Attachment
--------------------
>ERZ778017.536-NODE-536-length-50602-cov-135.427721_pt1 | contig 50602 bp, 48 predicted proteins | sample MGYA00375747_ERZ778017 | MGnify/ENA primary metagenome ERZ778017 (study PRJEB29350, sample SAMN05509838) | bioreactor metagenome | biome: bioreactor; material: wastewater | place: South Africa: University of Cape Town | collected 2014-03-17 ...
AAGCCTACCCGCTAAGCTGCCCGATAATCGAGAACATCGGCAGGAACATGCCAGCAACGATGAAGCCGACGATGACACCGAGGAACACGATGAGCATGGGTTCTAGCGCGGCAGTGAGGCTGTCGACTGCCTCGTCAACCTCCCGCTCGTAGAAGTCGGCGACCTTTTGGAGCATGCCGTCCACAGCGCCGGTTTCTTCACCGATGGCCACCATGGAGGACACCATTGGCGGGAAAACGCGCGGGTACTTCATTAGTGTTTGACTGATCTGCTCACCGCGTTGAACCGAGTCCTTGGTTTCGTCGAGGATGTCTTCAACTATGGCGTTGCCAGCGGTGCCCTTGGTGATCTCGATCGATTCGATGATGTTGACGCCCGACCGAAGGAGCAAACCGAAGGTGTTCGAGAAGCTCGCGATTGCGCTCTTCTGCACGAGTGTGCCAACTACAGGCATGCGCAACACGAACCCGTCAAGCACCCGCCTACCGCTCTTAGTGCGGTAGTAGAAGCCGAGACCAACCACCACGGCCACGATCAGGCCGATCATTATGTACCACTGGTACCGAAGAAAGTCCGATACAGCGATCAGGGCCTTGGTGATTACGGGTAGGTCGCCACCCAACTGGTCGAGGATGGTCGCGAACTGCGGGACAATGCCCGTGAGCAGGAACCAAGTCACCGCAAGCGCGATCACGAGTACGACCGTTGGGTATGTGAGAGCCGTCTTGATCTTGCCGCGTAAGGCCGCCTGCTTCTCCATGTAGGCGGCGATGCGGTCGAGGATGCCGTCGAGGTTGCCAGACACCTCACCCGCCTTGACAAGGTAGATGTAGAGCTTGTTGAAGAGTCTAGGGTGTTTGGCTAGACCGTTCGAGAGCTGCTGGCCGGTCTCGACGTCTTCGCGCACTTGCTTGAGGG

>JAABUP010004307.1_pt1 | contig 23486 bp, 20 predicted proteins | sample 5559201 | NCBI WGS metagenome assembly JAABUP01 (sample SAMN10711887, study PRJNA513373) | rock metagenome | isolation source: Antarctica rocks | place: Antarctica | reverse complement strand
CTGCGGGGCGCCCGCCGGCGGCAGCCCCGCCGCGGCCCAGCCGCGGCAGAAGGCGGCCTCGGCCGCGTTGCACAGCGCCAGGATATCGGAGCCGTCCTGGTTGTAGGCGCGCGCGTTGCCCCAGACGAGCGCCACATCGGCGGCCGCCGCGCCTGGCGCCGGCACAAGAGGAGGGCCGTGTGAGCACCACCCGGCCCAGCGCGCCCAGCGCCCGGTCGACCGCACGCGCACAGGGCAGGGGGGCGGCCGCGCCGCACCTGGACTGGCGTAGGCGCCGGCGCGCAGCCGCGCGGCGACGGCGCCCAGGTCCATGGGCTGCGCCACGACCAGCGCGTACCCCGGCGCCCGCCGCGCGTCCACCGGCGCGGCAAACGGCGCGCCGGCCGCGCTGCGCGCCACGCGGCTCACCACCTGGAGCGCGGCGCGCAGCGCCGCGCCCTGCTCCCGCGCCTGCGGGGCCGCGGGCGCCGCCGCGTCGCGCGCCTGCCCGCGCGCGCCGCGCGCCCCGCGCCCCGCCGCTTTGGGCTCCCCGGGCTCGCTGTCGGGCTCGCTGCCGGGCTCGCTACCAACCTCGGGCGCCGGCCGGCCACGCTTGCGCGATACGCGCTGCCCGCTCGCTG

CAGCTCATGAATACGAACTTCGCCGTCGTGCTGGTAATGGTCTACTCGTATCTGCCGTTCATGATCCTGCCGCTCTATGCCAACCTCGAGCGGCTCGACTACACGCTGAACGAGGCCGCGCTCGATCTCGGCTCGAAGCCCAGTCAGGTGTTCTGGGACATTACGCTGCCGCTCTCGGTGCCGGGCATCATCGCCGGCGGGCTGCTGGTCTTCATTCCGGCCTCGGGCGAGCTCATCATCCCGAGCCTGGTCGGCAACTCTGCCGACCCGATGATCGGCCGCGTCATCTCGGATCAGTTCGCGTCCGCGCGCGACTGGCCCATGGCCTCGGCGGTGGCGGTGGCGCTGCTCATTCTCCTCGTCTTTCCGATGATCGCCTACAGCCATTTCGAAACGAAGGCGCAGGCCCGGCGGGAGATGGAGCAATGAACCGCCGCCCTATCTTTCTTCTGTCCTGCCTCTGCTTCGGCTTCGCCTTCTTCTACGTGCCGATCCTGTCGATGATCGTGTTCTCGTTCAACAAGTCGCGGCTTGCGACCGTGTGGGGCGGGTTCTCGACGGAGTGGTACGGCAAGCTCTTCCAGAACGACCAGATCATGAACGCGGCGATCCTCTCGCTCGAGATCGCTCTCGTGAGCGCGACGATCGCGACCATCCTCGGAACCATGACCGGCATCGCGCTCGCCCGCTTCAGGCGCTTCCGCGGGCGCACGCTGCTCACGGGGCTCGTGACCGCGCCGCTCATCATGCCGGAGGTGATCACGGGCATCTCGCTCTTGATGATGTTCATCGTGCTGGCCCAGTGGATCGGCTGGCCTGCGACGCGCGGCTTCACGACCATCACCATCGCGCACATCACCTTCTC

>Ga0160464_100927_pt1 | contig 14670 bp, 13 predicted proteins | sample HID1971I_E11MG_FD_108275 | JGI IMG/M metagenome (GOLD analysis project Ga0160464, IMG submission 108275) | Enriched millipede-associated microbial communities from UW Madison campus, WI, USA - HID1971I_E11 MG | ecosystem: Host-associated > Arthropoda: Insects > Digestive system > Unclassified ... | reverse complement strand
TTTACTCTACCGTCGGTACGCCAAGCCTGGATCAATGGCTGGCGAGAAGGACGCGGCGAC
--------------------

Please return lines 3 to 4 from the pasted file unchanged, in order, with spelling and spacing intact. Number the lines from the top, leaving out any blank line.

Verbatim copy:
>JAABUP010004307.1_pt1 | contig 23486 bp, 20 predicted proteins | sample 5559201 | NCBI WGS metagenome assembly JAABUP01 (sample SAMN10711887, study PRJNA513373) | rock metagenome | isolation source: Antarctica rocks | place: Antarctica | reverse complement strand
CTGCGGGGCGCCCGCCGGCGGCAGCCCCGCCGCGGCCCAGCCGCGGCAGAAGGCGGCCTCGGCCGCGTTGCACAGCGCCAGGATATCGGAGCCGTCCTGGTTGTAGGCGCGCGCGTTGCCCCAGACGAGCGCCACATCGGCGGCCGCCGCGCCTGGCGCCGGCACAAGAGGAGGGCCGTGTGAGCACCACCCGGCCCAGCGCGCCCAGCGCCCGGTCGACCGCACGCGCACAGGGCAGGGGGGCGGCCGCGCCGCACCTGGACTGGCGTAGGCGCCGGCGCGCAGCCGCGCGGCGACGGCGCCCAGGTCCATGGGCTGCGCCACGACCAGCGCGTACCCCGGCGCCCGCCGCGCGTCCACCGGCGCGGCAAACGGCGCGCCGGCCGCGCTGCGCGCCACGCGGCTCACCACCTGGAGCGCGGCGCGCAGCGCCGCGCCCTGCTCCCGCGCCTGCGGGGCCGCGGGCGCCGCCGCGTCGCGCGCCTGCCCGCGCGCGCCGCGCGCCCCGCGCCCCGCCGCTTTGGGCTCCCCGGGCTCGCTGTCGGGCTCGCTGCCGGGCTCGCTACCAACCTCGGGCGCCGGCCGGCCACGCTTGCGCGATACGCGCTGCCCGCTCGCTG